In particular, I was so proud of her (and me!) for how we jumped the trakehner. Trakehners are logs set over ditches, and this was a max height log (2’11″) over a deep ditch. Lila isn’t great with ditches, and I’ve always been freaked out just by the thought of these fences. We’ve not ever schooled over them, although we jumped a log with a half-ditch under it in the horse trial at Santa Fe. (We didn’t do that very well, however.)
Over this trakehner — which you’ll see right after the white fence — I cantered her into it with plenty of gusto and determination, and I kept my eyes above the horizon. She jumped it without the slightest hesitation, and you can hear just how pleased I was by that.
Not too long after that, we had our minor disaster at the log fence headed into a gully. I was quite tired heading up the hill into the pasture. (My stirrups were a hole shorter than they’d ever been, which was good, but extra-tiring.) So I didn’t sit her down in the way that I should have in the few strides before the fence, and I probably didn’t give her any leg. I was just a passenger, and that’s never good.
So as you can see on the video, she stopped suddenly in the stride before the fence, and I was thrown forward, hard. I ended up in front of the saddle, arms wrapped around her neck, with my face looking close-up at her ears. I really really didn’t want to fall off, so I shimmied backwards when she raised her head and neck. That took just a second or two.
As soon as I sat up — still in front of the saddle — Lila decided that she’d had enough. She began cantering back up the hill, and I started getting pretty scared as she went faster and faster. I realized that I could have a pretty bad fall unless I stopped her pronto, so I put on whatever brakes I could, stopped her with some difficulty, and then wiggled myself back into the saddle. You can hear the panic in my voice during that segment. Yes, that is funny! Laugh away!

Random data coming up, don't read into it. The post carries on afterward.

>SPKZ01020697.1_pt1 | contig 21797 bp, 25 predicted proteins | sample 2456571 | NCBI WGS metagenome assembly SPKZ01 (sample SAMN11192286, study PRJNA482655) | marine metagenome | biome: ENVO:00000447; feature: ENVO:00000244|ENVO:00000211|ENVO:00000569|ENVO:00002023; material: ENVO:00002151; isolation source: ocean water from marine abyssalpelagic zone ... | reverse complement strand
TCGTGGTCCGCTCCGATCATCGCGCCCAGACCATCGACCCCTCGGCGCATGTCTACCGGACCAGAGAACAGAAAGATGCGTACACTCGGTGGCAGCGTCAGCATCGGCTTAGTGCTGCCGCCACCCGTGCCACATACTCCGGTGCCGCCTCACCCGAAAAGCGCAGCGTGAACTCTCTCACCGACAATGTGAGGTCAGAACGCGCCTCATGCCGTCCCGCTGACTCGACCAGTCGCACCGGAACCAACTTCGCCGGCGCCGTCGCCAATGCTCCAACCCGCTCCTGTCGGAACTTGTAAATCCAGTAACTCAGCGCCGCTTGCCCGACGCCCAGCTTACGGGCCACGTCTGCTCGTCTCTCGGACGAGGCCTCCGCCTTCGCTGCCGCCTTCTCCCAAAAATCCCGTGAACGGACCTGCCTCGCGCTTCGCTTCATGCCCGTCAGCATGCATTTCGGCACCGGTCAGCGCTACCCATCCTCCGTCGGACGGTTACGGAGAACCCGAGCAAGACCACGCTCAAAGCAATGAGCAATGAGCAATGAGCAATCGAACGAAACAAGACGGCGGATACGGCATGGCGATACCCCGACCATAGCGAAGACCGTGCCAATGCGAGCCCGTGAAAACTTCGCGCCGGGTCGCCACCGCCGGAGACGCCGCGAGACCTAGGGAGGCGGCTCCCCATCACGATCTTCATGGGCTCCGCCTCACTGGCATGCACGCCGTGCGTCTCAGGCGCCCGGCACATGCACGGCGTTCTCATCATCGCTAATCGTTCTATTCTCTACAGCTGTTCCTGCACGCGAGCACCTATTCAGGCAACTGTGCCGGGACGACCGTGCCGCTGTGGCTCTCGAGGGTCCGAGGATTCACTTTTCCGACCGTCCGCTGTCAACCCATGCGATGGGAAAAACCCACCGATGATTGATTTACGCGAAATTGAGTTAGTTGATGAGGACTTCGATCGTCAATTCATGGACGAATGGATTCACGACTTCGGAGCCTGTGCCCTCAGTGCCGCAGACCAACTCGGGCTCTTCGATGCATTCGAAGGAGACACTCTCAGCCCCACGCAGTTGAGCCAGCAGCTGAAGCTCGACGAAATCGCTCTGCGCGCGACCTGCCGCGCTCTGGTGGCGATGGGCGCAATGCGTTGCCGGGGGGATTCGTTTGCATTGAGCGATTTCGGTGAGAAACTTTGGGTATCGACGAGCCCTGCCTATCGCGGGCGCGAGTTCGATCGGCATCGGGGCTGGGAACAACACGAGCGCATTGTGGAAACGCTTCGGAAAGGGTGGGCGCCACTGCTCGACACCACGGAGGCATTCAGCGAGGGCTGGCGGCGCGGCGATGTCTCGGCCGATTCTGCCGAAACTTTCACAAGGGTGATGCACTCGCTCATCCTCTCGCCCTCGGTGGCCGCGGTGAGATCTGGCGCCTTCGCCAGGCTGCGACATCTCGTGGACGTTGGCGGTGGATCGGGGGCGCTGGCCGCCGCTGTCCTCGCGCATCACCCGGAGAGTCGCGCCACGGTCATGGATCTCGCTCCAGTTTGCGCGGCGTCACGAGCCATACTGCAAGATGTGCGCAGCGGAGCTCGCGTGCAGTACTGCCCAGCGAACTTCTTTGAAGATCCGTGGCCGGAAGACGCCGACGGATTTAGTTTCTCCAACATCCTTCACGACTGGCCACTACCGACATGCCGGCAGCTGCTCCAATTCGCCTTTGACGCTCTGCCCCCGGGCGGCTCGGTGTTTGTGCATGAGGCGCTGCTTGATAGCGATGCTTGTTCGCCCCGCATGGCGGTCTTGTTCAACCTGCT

Then we jumped the fence properly, and we finished the course just fine. (Well, the ditch to the brush was a bit rough, but we got through it.) The only casualty was my glasses, which I never did find.
Despite that bit of craziness, I’m soooo proud of Lila for jumping so well. Obviously, I need to work on my balance and endurance in my cross-country two-point, and that will get done in the next few months. (It’s already underway!)
We ended up in last place, but that’s fine. Lila showed me a whole new level of potential on this very difficult course — the most difficult novice course we’ve ever done — and that pleases me greatly.
Here’s some video from late July — when Martha Deeds, Jill Garzarelli, and I schooled cross-country at the Colorado Horse Park. This was Lila’s first time over training-level fences. We had a few refusals (e.g. at the corner), but she was really great overall. Who would have predicted that my lazy, opinionated, on-the-forehand draft-cross would be such a capable eventer?!? She’s my girl!
I like this:
About 10 years ago, I sat down with Phillip Dutton and asked him what I could do to be more competitive. The first thing he told me was to “never underestimate how long it took me to get mentally strong enough to be this good.” He didn’t say I needed better horses, more lessons or more money. None of those things hurt, but they will not take the place of mental strength. I think other sports focus more on this than eventing, but we need to realize how integral it is to our success.
Personally, I feel like I’m gaining experience in all the varieties of mistakes that I can make every time I compete. I figure that so long as I’m making new mistakes, all is well. Also, once I start competing Phantom, I’m going to have to make a whole new slew of mistakes, just because she’s so different from Lila.
So when I get impatient with myself, as I often do, I need to remind myself, “never underestimate how long it took me to get experienced enough to be this good.”